In the latest balance sheet release, the barley balance remains above the five-year average, with a rise in supply outweighing an increase in usage. Maize imports are expected to remain strong on the back of increased human and industrial demand. Meanwhile, oat exports are forecast to be high once again this season due to another bumper crop.


Rapeseed - Paris rapeseed futures (May-21) appear to have reached a technical ceiling in recent weeks, which may limit further movement in the shorter-term. However, rapeseed prices remain fundamentally supported because of tight supplies.

Soyabeans - Rain across South America improved planting progression. However, dryness is a key watch point over the next few months as this could hinder soyabean yields. Chinese purchasing will also be a focus.

Global markets - Despite a short trading week and an element of profit taking, Chicago soyabean futures (May-21) closed Friday at $437.57/t, gaining $4.22/t across the week.

Weather concerns in South America dominated the oilseed complex last week. As a result, Chicago soyabeans could record their largest monthly gain since 2016, in November.

On-going concerns in Brazil and Argentina are the key focus for the supply of soyabeans entering 2021. Recent rains in Argentina improved water supplies and brought relief in the Cordoba and Western Buenos Aires regions.

However, there are still pockets of dryness and if this is pro-longed, it will hinder yields. Brazil’s Ag Resource Company Mercosul has already revised down their soyabean forecast down to 128.34Mt, down from 129.15Mt in their previous report.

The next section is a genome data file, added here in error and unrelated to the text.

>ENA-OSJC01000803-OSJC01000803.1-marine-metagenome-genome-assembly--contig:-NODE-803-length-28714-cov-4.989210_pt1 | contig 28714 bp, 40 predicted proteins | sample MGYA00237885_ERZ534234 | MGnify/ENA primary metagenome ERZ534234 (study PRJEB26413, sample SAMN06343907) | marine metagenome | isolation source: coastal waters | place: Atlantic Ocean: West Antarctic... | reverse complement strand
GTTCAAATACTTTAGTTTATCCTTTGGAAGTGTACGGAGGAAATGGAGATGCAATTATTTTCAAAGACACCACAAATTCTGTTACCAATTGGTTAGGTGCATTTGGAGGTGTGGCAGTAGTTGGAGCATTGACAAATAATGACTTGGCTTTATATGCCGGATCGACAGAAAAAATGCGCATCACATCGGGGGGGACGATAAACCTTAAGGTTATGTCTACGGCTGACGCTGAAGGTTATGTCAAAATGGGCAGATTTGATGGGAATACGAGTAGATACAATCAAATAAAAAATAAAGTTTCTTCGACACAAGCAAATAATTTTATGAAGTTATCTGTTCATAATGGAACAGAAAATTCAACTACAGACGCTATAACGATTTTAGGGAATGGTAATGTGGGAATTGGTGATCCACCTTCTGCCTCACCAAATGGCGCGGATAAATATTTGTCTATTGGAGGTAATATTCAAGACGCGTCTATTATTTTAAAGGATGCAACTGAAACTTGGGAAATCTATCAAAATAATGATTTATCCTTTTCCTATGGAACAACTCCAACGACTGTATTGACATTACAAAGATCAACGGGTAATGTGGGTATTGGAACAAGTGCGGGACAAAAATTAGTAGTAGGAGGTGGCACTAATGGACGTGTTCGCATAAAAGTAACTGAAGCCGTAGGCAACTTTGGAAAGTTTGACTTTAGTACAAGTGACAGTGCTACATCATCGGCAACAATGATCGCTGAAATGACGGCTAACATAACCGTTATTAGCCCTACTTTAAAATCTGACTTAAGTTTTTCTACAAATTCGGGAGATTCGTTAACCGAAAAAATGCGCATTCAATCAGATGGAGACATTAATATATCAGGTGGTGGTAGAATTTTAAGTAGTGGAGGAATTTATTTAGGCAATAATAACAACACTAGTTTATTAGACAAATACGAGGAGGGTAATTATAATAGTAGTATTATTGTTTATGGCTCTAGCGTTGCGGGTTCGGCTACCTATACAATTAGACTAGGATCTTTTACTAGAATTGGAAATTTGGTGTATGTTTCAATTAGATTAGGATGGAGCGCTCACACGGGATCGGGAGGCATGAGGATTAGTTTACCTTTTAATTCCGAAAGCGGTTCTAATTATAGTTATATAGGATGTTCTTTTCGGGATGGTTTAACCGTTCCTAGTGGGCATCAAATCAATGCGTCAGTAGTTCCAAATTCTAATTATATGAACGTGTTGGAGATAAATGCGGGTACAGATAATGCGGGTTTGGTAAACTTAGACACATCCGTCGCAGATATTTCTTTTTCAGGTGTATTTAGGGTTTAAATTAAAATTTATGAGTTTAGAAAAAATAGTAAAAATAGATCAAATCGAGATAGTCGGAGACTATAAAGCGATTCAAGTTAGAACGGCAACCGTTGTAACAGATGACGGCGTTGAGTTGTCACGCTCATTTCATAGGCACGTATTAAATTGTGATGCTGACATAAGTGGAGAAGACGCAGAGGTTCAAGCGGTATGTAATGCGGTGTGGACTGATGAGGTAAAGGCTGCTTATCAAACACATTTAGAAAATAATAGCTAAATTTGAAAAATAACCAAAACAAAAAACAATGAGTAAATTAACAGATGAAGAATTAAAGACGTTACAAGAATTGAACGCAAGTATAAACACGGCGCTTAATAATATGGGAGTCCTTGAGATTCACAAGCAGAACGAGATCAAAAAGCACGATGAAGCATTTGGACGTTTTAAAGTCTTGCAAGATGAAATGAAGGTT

After a 5-month purchasing spree there are signs that Chinese demand may be starting to curb. It seems that some small importers and processors are looking to cancel U.S. cargoes for December and January shipment. The rally in Chicago soyabeans means that crush margins have reduced.

Weekly export sales of soyabeans from the US have reduced. Sales last week were down to 768.1Kt, the lowest weekly amount the marketing year started on 1 October, according to the USDA.

Rapeseed focus

Paris rapeseed futures (May-21) closed Friday at €408.25/t, down €3.25/t across the week, despite gains in soyabean and Brent crude oil (+7.1%). Rapeseed futures were unable to gain due to technical resistance and the euro strengthening against the US dollar.

UK delivered rapeseed (into Erith, Dec-20) shadowed the futures loss and was quoted at £370.50/t on Friday, down £5.00/t from the week before. Domestic trade was reported to be thin on the week.

The AHDB Early Bird Survey, released on Friday, showed intentions for rapeseed planting were down 18.1% from 2020. Based on the provisional 2020 area, the intended area for harvest 2021 is 318Kha; the lowest area since 1986. Anxieties around the risks, economic feasibility and pest prevalence of this break crop have been cited as particular challenges.